Wednesday, April 22, 2009

On Regrets

This semester, I taught Jane Gallop's FEMINIST ACCUSED OF SEXUAL HARASSMENT, which is a very provocative book on many different levels, but I won't go into that now. After reading the book, I emailed Gallop & asked if she'd be willing to field some questions from my students later in the semester. She graciously accepted. So that's the back story.

One of the questions the students asked was, "If you could change one thing about your memoir, what would it be?" Gallop responded, "Honestly there hasn’t been one thing I’ve thought of changing. I’m not that kind of writer. I go on and write new books, but I don’t think about doing over those I’ve published. Which doesn’t mean I think they’re perfect, but that I think nothing is perfect. I think every book is a document of its moment in time, with the perspective of that moment."

Whereas this response received mixed responses in class, as a writer, I am quite honestly in awe of her point of view because I am "that kind of writer." I wish I could rewrite most of PARABOLA and delete a great portion of CHANGING. And they were only published within this last year! I can't even imagine what I'll think in a few years. Or a decade. Whereas these books are documents of their moment in time--my time--and I can appreciate that, it's for precisely that reason that I am most regretful for their existence.

I think it's brilliant that Gallop can think this way. I am humbled by her confidence and wise perspective.

Tuesday, April 14, 2009

Situating Self

The other day, I had a really interesting conversation with my friend Frances about where we situate ourselves as writers. She's a traditional short story writer. I, obviously, am not.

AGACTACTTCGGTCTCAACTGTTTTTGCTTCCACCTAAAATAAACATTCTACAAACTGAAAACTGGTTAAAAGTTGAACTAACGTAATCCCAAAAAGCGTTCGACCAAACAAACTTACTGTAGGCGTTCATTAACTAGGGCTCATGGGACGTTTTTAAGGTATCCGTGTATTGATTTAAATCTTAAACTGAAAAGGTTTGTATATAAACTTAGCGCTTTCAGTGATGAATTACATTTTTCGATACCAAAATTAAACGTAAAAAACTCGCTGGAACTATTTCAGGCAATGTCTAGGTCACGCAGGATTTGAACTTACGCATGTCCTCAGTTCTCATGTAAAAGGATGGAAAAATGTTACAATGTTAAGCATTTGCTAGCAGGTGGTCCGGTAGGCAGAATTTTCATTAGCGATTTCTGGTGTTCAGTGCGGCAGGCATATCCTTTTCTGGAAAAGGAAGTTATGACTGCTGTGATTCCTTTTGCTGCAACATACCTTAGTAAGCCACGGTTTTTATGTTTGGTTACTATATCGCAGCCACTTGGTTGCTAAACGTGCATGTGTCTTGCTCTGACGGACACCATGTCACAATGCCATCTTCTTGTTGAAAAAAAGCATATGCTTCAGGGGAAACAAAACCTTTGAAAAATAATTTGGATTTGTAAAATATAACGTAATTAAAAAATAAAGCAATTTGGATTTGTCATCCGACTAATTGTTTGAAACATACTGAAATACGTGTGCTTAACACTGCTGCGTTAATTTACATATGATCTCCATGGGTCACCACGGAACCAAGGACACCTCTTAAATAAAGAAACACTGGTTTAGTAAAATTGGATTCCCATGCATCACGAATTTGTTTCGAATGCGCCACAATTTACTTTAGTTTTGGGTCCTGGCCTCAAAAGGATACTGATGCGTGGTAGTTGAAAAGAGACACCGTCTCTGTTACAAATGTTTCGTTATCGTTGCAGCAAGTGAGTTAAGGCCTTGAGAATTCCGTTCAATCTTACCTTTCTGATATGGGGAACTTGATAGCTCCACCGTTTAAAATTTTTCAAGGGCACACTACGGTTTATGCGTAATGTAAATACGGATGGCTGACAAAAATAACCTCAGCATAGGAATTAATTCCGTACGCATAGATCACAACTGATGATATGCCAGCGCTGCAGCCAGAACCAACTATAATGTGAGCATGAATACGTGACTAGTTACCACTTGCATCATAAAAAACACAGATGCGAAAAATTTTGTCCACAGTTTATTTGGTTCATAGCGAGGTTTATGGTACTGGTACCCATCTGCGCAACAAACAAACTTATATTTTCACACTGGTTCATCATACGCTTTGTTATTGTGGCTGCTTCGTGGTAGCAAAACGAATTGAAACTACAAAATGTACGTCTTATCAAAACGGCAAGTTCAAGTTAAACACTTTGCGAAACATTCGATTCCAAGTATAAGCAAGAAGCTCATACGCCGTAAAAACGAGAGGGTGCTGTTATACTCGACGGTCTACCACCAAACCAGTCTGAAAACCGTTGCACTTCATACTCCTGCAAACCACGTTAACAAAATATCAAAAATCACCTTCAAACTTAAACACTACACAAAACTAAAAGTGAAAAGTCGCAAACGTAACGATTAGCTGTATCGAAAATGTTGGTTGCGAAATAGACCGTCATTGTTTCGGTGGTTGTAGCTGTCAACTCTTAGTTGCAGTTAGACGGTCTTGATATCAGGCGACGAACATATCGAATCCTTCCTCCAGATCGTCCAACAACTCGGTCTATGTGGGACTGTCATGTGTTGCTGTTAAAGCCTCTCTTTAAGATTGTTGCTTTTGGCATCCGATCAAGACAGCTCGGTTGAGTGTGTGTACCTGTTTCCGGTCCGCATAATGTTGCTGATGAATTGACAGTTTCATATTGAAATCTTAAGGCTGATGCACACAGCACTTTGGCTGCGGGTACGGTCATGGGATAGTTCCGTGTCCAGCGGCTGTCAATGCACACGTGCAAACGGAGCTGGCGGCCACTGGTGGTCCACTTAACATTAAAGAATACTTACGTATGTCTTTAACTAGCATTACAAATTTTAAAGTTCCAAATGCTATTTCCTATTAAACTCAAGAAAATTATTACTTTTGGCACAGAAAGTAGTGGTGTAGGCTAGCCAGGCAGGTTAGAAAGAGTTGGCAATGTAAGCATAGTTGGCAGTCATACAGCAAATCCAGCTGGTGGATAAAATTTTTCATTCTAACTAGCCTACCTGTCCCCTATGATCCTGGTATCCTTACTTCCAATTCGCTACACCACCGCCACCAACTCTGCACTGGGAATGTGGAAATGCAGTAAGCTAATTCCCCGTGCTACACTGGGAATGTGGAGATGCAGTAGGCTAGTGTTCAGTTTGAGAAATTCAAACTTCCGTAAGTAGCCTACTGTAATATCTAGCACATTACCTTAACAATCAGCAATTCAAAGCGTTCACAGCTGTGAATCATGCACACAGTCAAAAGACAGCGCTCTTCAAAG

Well, first, I should mention that this conversation was spawned by a conversation I had with an artist friend of mine (Sheilah) about conceptual art v. pretty things. So I mentioned this "need" to categorize what I write--I use quotation marks because I often feel a need to use a modifying word when describing my writing, lest others find it too "confusing" or "difficult" without fair warning & dismiss it out of hand. The conversation then moved into insufficient words like "experimental" or "avant garde." I explained that, like her, I like the term "conceptual." I'd gladly say that my writing is "concept-based" rather than finding its rooting in "tradition."

Flash forward a few days to this other conversation with Frances, where I'm relaying the previous conversation, and as I was talking, I wondered where traditional writers situate themselves, or if they do. (I also had a conversation with Gene Morgan in Houston where he called this/my generation of writers a part of the "internet school," which is fascinating. I'm still mulling & processing this.) But not to stray off topic... So I asked Frances how she would label herself & her other writer friends. (Obviously, I'd have no difficulty "labeling" my writer-friends as "conceptual" or "innovative" writers.) But the thing is--or at least the decision we came to was--that if you're not challenging the genre, why would you need to situate yourself into any aesthetic politic? If you're not challenging the status quo, you don't need any modifying word to accompany "writer." I find this vastly unfair. And yet, I fall for it. I am the one who labels myself. Why?

Of course, this whole notion of situating myself within a "movement" is really pretentious, so I'm not even going to pretend that it isn't, but then again, there's a lot going on right now. Writing is exciting now. Books are exciting now. Why wouldn't one want to be involved in a dialogue, a movement? Or is it just self-importance?

Then again, I think the necessity--for me, at least--for this modifying word makes me LESS writer rather than MORE writer. I mean, if Frances calls herself a writer with no qualms (& really she shouldn't because she's an amazing writer), and I call myself a conceptual writer, which person is more secure & established as a writer? It's almost as if I need that modifying word as a buffer to separate me from my writerliness, as a disconnect, as a safety net... just in case someone criticizes what I write as "non-writing" or some shit like that. I'm not entirely sure I'm even making sense anymore. So yeah. I guess I'm done here.

Massive Novella Compendium

Please check out this Novella Compendium that John Madera has compiled. Very cool, and looks like I've got my summer reading...

Friday, April 10, 2009

Reading Tonight

Hey hey... if you're in or around Normal, IL, I'll be reading at Illinois State University at 7pm at the CVA Galleries.